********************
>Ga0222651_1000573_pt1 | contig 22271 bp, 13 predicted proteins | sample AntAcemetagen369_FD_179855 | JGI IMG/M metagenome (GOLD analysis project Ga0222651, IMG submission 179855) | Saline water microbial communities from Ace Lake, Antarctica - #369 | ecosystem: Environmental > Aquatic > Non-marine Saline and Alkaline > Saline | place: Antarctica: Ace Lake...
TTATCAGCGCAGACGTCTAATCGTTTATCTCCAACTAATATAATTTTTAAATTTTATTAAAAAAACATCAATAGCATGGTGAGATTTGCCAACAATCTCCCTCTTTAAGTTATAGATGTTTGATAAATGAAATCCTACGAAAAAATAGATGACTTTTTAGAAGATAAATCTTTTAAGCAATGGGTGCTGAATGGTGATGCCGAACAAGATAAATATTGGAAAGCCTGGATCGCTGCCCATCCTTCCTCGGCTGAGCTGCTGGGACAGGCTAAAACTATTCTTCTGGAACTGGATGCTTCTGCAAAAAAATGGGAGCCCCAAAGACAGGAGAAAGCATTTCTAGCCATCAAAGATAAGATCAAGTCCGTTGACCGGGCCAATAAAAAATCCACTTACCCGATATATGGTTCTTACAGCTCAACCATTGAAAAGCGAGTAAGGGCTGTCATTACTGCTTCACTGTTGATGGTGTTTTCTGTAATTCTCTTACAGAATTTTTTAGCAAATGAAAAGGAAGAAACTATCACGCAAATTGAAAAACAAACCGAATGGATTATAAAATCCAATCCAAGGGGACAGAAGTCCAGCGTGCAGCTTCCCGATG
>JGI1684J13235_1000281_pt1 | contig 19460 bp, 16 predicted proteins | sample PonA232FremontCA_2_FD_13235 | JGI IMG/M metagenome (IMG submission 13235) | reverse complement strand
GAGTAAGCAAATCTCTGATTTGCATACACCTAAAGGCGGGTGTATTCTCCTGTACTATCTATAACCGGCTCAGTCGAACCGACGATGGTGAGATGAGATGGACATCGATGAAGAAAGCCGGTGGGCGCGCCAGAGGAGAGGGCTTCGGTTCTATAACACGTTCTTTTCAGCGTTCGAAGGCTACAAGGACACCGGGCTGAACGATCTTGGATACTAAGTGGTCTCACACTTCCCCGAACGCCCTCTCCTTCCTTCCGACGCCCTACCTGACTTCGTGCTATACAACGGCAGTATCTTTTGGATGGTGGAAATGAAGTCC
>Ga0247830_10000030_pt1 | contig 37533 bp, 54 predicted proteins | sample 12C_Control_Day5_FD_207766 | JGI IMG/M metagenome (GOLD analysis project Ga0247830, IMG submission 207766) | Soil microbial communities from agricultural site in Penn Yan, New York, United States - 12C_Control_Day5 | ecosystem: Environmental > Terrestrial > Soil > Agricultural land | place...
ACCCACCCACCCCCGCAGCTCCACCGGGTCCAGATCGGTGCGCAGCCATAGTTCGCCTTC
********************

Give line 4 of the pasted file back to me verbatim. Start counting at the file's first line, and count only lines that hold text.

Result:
GAGTAAGCAAATCTCTGATTTGCATACACCTAAAGGCGGGTGTATTCTCCTGTACTATCTATAACCGGCTCAGTCGAACCGACGATGGTGAGATGAGATGGACATCGATGAAGAAAGCCGGTGGGCGCGCCAGAGGAGAGGGCTTCGGTTCTATAACACGTTCTTTTCAGCGTTCGAAGGCTACAAGGACACCGGGCTGAACGATCTTGGATACTAAGTGGTCTCACACTTCCCCGAACGCCCTCTCCTTCCTTCCGACGCCCTACCTGACTTCGTGCTATACAACGGCAGTATCTTTTGGATGGTGGAAATGAAGTCC